Each Quarter FastMarkets and Sucden Financial produce an analysis and forecast report on the precious and base metals – The Sucden Financial Metals Reports, Oct 2015.
Below is the aluminium report, to read the full report covering all the metals in pdf form click here.
Subscribers have access to these reports before they are published through the research tab in FastMarkets Professional.
Aluminium – Stock overhang needs addressing
Aluminium prices remain in the doldrums while oversupply and high stockpiles overhang the market. Prices have managed to get some lift off the recent low of $1,506 per tonne thanks to some output cuts. The physical market remains weak; we would expect some pick-up after the summer slowdown but we feel any rallies will be sold into. The danger is that the cuts trigger a rally that dissuades producers from making further reductions and encourages more capacity to be brought on line. We feel it will be necessary for prices to fall further to force more cuts, thereby creating a lasting deficit so that stocks can be drawn down to working levels.
Overall trend – Aluminium prices have been trending lower since May and short-covering rallies have tended not to last. Prices have fallen to a low of $1,506 per tonne, well into the production cost curve, but little output has been cut yet, although there is still talk of more reductions inside and outside China. Another short-covering rally was triggered in late August and was considerably stronger than the others, with prices rallying 9.9 percent or some $150 to $1,655.50. Prices seem to have overshot on the downside – the fallout from China’s currency depreciation, which affected most asset classes, seems to have been the reason. So the stronger-than-normal rebound is not so surprising, especially since money managers had built up a large short position on the LME. With some signs of producer restraint and considering how low prices have fallen, we would not be surprised if prices move to higher ground to consolidate for a while but we feel the risk of more off-market stocks finding their way back to the market remains, which will ultimately send prices lower until more cuts are made.
Production shows signs of falling – Global aluminium production in the first seven months of 2015 averaged 158,086 tonnes per day (tpd) compared with 143,300 tpd during the same period in 2014, according to the International Aluminium Institute (IAI). But while output has continued to rise at a fast pace, equivalent to 10.3 percent so far in 2015, July’s pace of 158,700 tpd was down from 163,400 tpd in June. More noteworthy was that Chinese production fell to 87,871 tpd from 91,867 tpd in June. China is the main culprit in raising global output; a drop in its output would be a major plus for the fundamentals, although the negative is that stocks are too high. And with Century Aluminium announcing the closure of its 255,000 tpy Hawesville smelter, Alcoa reviewing 500,000 tpy of production, Rusal reviewing 200,000 tpy, Vedanta slowing the ramp-up of new capacity in India and China also making cuts (although it continues to bring on new capacity too), the market is moving in the right direction. Still, more needs to be done if a meaningful supply deficit is to be created, one that is big enough to start chipping away at the stock burden.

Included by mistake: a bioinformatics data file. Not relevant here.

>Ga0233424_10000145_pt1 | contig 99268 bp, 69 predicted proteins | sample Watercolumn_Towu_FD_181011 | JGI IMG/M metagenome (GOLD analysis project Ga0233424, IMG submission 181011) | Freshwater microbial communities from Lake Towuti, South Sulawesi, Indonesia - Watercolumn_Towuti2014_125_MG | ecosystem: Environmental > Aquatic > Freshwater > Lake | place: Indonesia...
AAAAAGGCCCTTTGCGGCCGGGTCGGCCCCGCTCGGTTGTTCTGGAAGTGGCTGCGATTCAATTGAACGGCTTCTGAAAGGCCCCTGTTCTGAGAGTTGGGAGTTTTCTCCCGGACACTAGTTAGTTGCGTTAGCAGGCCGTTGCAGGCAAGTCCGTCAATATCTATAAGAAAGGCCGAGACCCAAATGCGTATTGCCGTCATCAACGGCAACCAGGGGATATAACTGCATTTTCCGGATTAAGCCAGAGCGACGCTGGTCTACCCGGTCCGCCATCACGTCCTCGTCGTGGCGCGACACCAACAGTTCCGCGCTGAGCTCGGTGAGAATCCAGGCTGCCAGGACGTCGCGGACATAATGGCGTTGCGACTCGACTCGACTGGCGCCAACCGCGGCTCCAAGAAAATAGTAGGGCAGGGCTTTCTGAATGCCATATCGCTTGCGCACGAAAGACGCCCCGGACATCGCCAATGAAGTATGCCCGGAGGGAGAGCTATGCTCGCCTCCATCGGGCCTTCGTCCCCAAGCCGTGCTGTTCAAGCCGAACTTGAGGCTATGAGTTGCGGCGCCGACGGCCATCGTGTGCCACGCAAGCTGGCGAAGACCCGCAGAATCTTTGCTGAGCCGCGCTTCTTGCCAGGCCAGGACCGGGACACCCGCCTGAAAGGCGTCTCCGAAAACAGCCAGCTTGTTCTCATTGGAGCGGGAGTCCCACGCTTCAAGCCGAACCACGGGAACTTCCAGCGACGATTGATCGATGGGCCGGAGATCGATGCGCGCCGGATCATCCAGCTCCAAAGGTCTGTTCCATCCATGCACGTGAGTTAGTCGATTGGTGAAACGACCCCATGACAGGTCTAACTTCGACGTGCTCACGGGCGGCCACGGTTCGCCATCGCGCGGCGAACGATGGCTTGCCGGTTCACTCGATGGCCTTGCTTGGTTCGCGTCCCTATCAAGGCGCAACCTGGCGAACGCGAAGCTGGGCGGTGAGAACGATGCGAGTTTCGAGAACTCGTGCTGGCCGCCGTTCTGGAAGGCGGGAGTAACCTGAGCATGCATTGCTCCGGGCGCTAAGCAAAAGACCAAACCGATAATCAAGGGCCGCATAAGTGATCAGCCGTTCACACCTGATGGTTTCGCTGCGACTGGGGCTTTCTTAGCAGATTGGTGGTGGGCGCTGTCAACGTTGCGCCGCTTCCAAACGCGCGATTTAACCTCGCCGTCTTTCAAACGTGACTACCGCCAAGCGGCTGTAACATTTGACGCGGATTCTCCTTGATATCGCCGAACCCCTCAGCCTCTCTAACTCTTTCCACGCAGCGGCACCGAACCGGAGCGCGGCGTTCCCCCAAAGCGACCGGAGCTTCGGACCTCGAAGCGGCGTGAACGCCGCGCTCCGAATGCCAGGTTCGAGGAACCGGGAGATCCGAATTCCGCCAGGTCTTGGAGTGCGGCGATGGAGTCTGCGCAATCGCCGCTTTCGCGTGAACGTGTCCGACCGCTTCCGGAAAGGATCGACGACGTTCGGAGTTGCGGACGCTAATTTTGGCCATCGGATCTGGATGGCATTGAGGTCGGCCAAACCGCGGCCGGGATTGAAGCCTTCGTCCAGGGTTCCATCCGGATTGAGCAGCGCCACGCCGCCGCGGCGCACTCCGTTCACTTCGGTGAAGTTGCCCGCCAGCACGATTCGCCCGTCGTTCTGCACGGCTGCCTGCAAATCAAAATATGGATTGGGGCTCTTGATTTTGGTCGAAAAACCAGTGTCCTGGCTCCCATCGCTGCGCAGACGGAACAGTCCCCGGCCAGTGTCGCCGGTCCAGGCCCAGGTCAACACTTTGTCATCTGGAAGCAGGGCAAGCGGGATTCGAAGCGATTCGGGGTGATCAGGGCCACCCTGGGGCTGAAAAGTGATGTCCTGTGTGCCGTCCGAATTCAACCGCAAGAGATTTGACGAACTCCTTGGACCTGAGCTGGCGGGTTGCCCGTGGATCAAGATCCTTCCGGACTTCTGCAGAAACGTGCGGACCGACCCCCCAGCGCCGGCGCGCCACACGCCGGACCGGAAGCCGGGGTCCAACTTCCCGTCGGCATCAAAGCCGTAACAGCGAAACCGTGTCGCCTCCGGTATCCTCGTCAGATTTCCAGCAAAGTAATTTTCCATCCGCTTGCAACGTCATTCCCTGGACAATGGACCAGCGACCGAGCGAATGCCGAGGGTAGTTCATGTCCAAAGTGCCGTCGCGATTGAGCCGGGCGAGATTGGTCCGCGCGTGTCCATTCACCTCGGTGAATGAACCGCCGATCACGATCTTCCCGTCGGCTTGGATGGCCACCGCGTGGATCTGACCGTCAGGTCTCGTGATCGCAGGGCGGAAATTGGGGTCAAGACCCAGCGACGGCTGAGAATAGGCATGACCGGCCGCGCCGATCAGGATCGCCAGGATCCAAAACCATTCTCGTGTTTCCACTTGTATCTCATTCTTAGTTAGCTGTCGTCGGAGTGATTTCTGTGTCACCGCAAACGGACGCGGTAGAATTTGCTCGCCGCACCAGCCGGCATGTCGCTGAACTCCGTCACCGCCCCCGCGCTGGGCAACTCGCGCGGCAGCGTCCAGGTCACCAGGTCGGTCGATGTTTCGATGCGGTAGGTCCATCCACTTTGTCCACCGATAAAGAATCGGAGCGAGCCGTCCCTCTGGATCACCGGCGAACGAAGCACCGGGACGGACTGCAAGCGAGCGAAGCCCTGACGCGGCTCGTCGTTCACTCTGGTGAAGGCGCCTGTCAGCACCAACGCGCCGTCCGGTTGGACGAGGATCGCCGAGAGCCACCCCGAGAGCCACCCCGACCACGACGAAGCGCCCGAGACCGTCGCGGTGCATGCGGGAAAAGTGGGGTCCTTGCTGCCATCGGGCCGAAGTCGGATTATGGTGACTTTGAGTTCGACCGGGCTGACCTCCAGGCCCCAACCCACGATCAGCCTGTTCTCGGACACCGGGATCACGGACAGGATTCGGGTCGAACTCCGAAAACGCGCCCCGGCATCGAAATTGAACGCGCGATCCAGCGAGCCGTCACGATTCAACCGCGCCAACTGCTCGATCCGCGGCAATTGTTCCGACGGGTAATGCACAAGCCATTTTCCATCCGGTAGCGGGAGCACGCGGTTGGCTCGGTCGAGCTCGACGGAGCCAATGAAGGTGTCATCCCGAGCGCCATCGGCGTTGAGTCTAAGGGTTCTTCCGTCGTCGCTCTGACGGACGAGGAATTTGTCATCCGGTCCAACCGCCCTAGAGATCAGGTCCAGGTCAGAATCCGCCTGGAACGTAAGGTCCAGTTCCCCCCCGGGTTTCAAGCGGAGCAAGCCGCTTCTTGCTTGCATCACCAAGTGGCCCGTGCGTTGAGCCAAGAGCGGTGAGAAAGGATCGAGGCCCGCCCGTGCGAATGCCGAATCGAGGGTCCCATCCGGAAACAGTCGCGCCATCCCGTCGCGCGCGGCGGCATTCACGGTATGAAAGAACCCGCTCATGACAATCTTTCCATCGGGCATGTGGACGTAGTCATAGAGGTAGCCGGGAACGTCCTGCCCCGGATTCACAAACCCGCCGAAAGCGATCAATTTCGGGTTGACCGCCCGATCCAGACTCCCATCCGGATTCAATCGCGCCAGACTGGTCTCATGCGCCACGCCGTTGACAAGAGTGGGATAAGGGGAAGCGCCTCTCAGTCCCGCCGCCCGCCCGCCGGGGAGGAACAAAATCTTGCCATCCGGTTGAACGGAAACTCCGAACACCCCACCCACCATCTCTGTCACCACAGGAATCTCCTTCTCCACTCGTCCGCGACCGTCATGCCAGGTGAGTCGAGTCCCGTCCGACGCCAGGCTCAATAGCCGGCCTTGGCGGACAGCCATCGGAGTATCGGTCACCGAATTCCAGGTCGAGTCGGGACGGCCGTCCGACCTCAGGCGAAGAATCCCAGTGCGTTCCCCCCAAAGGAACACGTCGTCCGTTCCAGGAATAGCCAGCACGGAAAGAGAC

Chinese exports edge lower – China’s exports of unwrought aluminium and products have fallen since the June peak of 450,000 tonnes – they dropped to 360,000 tonnes in July and 340,000 tonnes in August. In the first five months of the year, exports were running 34.4 percent above year-ago levels but for the first eight months they are now running 22.3 percent above year-ago levels. Lower premiums and outright prices seem to have reined in exports but the level of Chinese exports is likely to remain an important swing factor. If Chinese exports do not rise, the world outside China is likely to find itself in a deficit, which will help reduce stockpiles. But if prices rally because of lower exports from China, its exports are likely to pick up again.
Demand likely to remain robust – The demand side of the aluminium market is not causing the price weakness – it remains one of the metals with the fastest-growing demand profiles. We expect this to continue and even expand.
LME stocks trend lower still – LME stocks continue to fall, reaching multi-year lows, and new LME load-in-load-out rules may see this trend accelerate. It would be ironic if falling stocks prompt algo trading systems to get bullish since most of the stocks are thought to be going into off-market financing.
Prices – The downward trend in aluminium prices dominates. While there has been a counter-trend rally recently, prices are once again heading lower. The existence of massive levels of stocks, perhaps as much as 13 million tonnes, means the market needs to correct its imbalance; lower prices seem the only way forward. We would look for them to drop to $1,400 in 2016, but to trade in a $1,500-1,670 range in the fourth quarter.
The far-forward spreads have moved further into contango, which suggests possible forward buying, but the nearby spreads have diverged while tightness around the October date manifests itself.
LME aluminium stocks are falling at a steady pace, averaging 5,800 tpd so far this year. Cancelled warrants as a percentage of total stocks stand at 37 percent, down from 56 percent at the start of the year.
The pace of warrant cancelling has slowed, which suggests the fight to keep exit queues extended and premiums high has been lost. The tightness in the spread may lead to a pick-up in rewarranting of cancelled warrants, which could ease the tightness.
Physical premiums stopped falling for a while but the October backwardation is now prompting stockholders to sell – the backwardation is likely to boost availability in the physical market while metal struggles to be financed.